Robertson Davies once told a group of architects that they were “the designers of the scenery against which we act out the drama of our personal lives.” Ron Thom seems to have taken this observation to heart in designing the college’s public rooms and especially the quadrangle, which, with its elegant clock tower, rectangular pools, splashing fountains, irregular walls of old gold and cinnamon brick, flagstone walkways, and pleasant lawns, has a captivating, ever-changing beauty. Shadowy morning light gradually gives way there to the direct sun of noon, the angled shadows of afternoon and evening, and the dark of night, the passage of the hours marked by the clock, by the striking of the bell, and by the flow of fellows to and from meals, classes, offices. As the seasons change, so too does the colour palette, the fresh green of spring slowly darkening into the fall, replaced in turn by the clean white of winter’s new snow. The quadrangle invites quiet contemplation from the Common Room and from residents’ windows, permitting unobtrusive observation of others’ lives. Indeed, this outdoor living room is perhaps the most observed space in the college.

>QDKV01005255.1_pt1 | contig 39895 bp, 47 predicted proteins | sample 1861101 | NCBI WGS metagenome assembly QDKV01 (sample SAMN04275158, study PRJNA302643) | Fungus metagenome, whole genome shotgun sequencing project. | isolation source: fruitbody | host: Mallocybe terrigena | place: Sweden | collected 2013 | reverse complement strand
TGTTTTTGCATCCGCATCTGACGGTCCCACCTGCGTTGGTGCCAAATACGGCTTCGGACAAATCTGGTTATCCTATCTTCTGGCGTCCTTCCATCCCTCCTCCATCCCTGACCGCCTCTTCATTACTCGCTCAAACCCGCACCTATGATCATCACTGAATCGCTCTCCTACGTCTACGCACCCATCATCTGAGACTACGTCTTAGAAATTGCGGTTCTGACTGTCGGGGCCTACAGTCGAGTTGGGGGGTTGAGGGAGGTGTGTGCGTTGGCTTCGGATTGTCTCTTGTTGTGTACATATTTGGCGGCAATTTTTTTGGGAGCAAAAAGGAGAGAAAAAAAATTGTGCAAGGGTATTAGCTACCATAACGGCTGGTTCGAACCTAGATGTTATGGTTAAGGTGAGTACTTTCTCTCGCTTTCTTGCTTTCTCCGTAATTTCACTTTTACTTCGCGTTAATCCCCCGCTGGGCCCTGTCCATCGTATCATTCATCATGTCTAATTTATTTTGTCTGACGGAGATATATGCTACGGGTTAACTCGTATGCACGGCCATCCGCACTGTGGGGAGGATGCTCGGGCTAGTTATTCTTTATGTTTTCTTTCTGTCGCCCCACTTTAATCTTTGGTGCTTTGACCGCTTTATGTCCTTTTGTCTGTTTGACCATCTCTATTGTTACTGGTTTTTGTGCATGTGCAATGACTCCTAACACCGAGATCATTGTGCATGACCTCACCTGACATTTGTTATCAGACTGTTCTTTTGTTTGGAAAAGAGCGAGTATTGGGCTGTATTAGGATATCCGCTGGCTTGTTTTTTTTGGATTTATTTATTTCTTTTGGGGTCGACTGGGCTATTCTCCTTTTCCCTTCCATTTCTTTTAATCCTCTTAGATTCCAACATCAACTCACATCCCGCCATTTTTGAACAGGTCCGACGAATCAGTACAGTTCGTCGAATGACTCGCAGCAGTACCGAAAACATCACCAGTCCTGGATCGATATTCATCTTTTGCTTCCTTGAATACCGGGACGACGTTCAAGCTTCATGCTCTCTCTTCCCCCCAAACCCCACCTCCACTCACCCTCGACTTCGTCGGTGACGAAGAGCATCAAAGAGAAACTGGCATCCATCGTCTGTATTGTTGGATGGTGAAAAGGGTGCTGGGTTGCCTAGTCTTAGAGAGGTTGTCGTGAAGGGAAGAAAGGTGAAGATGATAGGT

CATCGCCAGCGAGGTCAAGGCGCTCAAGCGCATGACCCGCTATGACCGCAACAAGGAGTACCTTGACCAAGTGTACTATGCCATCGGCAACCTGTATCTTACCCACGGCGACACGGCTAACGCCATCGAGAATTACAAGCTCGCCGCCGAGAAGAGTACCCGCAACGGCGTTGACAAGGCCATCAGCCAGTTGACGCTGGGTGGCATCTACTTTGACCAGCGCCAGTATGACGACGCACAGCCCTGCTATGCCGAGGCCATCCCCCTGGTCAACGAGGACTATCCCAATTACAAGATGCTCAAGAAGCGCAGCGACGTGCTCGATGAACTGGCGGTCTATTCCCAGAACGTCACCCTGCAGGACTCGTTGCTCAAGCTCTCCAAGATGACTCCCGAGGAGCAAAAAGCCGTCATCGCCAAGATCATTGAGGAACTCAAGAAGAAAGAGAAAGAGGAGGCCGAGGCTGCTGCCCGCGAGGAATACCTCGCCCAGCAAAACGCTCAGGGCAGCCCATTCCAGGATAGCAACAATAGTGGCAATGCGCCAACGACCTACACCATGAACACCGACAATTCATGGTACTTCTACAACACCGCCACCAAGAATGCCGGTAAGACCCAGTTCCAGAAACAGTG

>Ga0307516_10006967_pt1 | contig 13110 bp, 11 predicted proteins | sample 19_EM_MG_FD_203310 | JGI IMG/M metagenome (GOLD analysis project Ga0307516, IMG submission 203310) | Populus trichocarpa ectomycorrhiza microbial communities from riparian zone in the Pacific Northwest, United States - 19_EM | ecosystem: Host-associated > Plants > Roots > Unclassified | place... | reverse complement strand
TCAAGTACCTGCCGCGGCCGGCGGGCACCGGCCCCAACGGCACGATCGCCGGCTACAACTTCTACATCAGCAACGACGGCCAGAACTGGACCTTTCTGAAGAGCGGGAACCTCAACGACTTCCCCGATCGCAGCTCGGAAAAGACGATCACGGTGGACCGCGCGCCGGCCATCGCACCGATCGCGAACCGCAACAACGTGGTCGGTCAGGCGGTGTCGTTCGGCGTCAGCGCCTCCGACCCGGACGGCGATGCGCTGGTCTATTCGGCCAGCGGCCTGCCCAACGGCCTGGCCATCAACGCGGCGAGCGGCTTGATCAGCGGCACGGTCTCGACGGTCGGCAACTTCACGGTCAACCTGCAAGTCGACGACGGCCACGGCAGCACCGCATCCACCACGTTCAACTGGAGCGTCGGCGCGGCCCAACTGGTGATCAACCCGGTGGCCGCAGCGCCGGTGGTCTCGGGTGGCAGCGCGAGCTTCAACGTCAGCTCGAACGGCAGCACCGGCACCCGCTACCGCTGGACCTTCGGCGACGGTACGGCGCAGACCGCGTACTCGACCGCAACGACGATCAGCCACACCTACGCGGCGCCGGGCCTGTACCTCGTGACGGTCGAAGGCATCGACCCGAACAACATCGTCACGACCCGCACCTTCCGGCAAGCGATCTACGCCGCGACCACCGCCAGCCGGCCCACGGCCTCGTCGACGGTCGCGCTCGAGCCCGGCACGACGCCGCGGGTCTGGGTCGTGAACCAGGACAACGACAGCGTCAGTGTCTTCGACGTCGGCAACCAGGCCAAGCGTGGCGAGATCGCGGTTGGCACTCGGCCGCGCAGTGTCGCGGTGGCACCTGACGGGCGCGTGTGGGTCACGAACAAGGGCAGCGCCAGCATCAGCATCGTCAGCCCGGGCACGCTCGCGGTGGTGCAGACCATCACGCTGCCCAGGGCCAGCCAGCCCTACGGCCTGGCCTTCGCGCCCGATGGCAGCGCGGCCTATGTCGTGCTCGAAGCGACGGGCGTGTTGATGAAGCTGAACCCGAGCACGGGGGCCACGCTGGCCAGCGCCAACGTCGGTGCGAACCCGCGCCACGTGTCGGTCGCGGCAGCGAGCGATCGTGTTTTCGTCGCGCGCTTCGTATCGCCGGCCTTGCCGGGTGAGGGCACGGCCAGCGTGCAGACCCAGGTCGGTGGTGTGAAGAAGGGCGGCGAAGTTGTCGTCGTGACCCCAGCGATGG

Grant, Judith Skelton. A Meeting of Minds: The Massey College Story. University of Toronto Press, 2015. p. 312